|This article does not cite any references or sources. (January 2009)|
Modern cymbal making comprises many different techniques, from traditional hand methods to completely automated mass-production.
The traditional process
Historically, cymbals were made from individually cast cymbal blanks which were then hot-forged, often with many annealing processes, to form the rough shape of the cymbal.
The finishing stages consisted of cold-hammering to unevenly harden the metal, then turning on a lathe to reduce the thickness, and then often a final cold hammering.
The hot and cold hammering were all performed entirely by a highly skilled hand and was a labour-intensive process. The only machine to touch the cymbal was a hand-held lathe.
This lathing step could decrease the weight of the cymbal by two-thirds or more, and resulted in further uneven hardening which produces much of the tone of a traditionally made cymbal. This effect was deliberately enhanced by use of a coarse lathe tool, and sometimes by a very limited final polishing, leaving the lathe tool marks as "tone grooves". Traditional cymbals are lathed over the entire surface top and bottom.
Each stage of this process has been modified by the use of recent technology.
One of the main effects has been that far closer manufacturing tolerances can be achieved, resulting in more consistent sounding cymbals.
This has also provided the opportunity to omit some of the traditional steps completely, and so unlathed, partly lathed, and even unhammered cymbals have entered the catalogs of major makers, and achieved widespread acceptance.
Modern casting techniques
The more unusual of these is rotocasting, in which the mold is spun to force metal into the details of the mold by centrifugal force. This allows the hot forging step to be reduced or even omitted, as the resulting casting can be made far closer to the final shape of the cymbal, including its bell and taper. It is an expensive process used for a few top quality bell bronze cymbals.
Sheet metal cymbals
Many modern cymbals are stamped or, less commonly, hammered from sheet metal. It is a widely held misconception that only malleable alloys can be cold rolled into sheets. The historical and current production 602 line cymbals and the historical Sound Creation cymbals, both from the major manufacturer Paiste, and the current production M-Series cymbals from Meinl are made from sheet bell bronze with a 20% Tin content. Nevertheless, the term "sheet metal cymbals" tends to refer to cymbals produced from all other common cymbal alloys as opposed to bell bronze.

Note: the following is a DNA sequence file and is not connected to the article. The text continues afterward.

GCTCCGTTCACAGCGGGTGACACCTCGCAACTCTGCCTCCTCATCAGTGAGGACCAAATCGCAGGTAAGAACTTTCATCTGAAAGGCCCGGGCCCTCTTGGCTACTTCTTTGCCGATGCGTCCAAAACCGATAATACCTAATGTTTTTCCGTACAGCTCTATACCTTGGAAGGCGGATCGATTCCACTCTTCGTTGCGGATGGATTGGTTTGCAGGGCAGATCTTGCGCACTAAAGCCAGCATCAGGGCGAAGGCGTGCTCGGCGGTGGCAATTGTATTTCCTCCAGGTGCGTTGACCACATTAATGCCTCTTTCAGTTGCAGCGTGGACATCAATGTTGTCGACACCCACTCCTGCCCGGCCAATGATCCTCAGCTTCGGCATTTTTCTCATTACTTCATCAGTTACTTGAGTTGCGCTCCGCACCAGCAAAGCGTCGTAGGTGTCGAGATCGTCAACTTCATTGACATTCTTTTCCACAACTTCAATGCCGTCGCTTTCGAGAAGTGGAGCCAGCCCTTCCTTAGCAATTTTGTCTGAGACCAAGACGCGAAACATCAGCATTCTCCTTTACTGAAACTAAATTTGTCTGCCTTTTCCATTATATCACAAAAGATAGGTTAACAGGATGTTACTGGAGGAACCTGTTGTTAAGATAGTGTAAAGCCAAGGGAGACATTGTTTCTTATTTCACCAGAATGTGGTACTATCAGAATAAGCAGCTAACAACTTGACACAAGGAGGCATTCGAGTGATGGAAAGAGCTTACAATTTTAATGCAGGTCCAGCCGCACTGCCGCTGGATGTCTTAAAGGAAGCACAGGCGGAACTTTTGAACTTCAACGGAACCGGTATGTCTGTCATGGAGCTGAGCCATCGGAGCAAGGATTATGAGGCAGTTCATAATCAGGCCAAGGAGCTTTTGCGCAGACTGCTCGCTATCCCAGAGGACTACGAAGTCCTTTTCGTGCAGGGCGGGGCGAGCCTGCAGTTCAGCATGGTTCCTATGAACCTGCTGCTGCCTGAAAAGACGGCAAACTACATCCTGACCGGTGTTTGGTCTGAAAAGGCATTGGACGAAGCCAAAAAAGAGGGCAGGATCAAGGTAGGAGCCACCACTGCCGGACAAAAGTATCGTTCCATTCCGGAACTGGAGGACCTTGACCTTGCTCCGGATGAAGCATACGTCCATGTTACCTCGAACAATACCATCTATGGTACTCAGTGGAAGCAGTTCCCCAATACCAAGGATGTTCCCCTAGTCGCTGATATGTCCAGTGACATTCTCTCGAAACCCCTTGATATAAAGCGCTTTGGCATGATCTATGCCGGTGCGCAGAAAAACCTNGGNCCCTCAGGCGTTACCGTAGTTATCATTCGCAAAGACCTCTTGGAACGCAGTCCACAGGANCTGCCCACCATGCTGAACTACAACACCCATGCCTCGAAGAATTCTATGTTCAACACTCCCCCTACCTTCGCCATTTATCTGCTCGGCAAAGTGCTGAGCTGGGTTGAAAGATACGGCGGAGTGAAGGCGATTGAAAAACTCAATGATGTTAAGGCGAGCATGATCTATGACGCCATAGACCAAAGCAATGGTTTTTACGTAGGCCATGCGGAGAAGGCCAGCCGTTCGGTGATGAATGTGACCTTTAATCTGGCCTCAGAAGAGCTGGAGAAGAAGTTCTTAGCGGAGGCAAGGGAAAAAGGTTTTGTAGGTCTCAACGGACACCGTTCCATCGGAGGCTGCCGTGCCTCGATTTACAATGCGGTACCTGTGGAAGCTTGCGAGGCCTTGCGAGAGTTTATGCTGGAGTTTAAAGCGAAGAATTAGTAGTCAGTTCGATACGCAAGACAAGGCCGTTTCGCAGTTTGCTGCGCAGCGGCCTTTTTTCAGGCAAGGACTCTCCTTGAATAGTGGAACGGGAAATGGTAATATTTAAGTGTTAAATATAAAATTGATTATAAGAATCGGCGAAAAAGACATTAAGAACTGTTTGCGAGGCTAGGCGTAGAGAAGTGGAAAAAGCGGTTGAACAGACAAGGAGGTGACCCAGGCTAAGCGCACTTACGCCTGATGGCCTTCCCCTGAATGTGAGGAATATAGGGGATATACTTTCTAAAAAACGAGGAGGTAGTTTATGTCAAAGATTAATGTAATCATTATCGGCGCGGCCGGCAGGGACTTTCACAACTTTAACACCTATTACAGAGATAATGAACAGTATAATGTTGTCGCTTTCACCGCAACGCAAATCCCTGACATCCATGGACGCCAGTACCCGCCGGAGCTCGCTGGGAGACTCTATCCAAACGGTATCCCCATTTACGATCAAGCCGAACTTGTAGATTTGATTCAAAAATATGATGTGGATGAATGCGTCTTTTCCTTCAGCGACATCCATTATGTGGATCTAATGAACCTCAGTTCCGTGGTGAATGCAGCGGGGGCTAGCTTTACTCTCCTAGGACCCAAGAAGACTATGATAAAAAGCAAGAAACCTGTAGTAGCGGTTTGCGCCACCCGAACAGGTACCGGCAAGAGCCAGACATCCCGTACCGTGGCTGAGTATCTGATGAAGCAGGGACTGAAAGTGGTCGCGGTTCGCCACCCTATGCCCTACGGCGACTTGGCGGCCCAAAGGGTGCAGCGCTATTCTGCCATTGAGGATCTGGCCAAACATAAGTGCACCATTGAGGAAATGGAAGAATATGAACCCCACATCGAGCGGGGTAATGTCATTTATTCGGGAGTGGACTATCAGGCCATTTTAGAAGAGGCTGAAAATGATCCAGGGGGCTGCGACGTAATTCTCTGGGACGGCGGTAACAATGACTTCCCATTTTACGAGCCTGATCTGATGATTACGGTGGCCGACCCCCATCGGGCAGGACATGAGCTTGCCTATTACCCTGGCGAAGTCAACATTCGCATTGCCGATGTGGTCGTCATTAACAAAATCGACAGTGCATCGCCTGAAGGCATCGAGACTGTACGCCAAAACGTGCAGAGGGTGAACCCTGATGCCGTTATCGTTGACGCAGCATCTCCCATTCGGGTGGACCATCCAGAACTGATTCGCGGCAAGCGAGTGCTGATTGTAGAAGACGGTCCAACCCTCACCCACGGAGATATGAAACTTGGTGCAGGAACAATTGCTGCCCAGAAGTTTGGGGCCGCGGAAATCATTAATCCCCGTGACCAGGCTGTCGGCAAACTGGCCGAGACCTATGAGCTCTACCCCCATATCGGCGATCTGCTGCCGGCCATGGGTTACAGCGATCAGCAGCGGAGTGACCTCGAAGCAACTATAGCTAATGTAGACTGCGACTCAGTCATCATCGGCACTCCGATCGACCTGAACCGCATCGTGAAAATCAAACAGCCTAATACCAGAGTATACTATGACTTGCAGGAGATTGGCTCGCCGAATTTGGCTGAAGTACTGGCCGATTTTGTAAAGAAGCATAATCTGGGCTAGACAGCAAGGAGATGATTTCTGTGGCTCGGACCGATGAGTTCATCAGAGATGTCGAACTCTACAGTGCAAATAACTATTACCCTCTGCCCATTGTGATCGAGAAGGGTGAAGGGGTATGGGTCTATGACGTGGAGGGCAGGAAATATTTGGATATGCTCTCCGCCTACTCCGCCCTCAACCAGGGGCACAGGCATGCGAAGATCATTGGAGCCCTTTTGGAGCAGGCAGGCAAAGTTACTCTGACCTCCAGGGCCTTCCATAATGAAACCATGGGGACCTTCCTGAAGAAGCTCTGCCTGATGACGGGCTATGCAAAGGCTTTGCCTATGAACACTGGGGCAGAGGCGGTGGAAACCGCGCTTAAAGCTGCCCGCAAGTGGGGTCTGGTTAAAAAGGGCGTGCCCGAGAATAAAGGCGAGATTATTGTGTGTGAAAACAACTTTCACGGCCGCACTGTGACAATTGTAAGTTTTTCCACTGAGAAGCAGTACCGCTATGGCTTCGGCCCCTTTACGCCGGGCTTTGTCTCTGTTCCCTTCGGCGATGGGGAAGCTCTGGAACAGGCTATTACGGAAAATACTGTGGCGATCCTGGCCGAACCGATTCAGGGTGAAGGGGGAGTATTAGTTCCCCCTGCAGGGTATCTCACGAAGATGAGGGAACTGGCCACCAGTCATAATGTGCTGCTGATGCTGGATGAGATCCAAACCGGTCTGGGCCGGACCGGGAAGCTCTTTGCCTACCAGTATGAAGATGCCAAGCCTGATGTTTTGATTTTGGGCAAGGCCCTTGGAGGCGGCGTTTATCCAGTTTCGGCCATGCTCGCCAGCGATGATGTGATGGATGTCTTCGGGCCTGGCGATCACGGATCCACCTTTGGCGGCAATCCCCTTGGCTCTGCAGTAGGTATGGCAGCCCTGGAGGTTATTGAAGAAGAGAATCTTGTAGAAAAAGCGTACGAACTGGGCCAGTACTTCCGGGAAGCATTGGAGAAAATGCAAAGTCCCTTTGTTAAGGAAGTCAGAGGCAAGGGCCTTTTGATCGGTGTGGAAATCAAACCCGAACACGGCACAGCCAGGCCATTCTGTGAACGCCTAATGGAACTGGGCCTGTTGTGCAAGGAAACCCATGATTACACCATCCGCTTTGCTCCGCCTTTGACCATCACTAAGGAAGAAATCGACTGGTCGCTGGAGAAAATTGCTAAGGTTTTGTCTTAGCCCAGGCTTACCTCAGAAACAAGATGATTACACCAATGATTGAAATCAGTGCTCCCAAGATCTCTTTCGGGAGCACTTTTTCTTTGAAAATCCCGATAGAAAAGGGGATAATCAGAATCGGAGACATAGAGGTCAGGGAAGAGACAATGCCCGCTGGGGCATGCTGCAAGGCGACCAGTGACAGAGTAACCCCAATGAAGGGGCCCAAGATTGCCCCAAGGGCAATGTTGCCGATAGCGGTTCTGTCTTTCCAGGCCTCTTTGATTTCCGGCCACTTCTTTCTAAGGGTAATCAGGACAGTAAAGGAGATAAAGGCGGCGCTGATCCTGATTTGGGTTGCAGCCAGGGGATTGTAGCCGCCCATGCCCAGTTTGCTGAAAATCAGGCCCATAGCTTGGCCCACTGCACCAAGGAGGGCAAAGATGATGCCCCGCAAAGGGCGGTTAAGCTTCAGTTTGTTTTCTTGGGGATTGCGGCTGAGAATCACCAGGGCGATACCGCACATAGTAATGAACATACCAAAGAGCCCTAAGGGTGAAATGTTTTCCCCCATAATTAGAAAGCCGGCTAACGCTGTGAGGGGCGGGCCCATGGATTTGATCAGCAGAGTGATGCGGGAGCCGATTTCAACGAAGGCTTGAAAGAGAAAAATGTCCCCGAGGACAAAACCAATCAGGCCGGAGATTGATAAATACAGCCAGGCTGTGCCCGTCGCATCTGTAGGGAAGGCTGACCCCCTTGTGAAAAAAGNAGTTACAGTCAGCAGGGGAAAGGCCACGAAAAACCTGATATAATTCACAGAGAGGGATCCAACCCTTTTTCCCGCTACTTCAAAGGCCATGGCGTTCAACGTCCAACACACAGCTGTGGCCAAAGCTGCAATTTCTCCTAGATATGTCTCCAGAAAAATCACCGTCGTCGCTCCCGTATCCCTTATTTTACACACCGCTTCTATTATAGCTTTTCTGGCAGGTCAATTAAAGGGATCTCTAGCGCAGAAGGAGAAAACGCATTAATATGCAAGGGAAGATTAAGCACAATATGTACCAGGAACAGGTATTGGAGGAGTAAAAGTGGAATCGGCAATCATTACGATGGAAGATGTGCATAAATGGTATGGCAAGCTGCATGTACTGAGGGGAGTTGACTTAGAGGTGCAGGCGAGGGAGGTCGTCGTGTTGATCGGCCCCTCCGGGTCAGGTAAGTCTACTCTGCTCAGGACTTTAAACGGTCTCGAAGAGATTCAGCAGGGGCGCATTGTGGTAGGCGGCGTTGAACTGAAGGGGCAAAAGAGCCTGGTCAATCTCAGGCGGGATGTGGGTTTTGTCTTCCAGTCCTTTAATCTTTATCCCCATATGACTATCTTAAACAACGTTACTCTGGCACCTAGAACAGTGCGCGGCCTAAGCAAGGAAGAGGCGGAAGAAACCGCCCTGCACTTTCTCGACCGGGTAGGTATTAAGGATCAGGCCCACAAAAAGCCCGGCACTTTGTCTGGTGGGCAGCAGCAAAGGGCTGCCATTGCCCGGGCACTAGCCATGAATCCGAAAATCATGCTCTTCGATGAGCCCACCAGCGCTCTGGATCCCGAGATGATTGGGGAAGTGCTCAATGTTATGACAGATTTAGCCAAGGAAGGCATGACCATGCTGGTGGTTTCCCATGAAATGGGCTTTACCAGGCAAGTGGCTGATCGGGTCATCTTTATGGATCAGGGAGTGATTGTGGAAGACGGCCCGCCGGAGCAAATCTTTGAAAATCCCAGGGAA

Some claim that these "sheet" cymbals have a different sound to traditionally made cymbals, owing to their manufacture from sheet metal rather than from individual castings. Others claim that the larger difference is the alloy or the hammering technique. Top quality "cast" cymbals are normally made from bell bronze, while "sheet" cymbals are normally made from malleable alloys.
Paiste even claims that the division into cast and sheet cymbals is misleading, as all alloys are at some stage cast, and refuses to say whether or not particular cymbals are made from sheet metal. Their Sound Alloy patent implies that they have a method for making sheet metal cymbals of this alloy, which would make these a unique third category.
The 2002 Paiste Cymbal Guide even claims that all cymbals are "cast", not just their own, but here they are not using the word in the established sense. All other manufacturers openly state that all of their malleable alloy cymbals are made from sheet metal, and that all of their bell bronze cymbals are individually cast. One possible reason for Paiste's claims is that there is still a great deal of prestige associated with traditionally cast cymbals. The first sheet cymbals were brass, and were very cheaply made. It is only in the last few decades that top-quality sheet cymbals have been produced at all.
But whether this prestige is still deserved is doubtful. The major manufacturer Meinl produces both cast and sheet cymbals, and currently chooses to make their top premium line from sheet bronze. Some top drummers who play Zildjian or Sabian cymbals now choose to play their sheet bronze cymbals, rather than their more expensive cast cymbals, for the sake of their sound.
Louder drummers tend to choose sheet cymbals, while jazz players and major orchestras still tend towards cast cymbals. So it is more a matter of choosing the correct cymbal for the sound required.
Some manufacturers of bell bronze cymbals now use hot-rolling and cold-pressing of individual cymbal blanks rather than traditional forging. These processes are faster and cheaper and appear to have little if any effect on the final sound.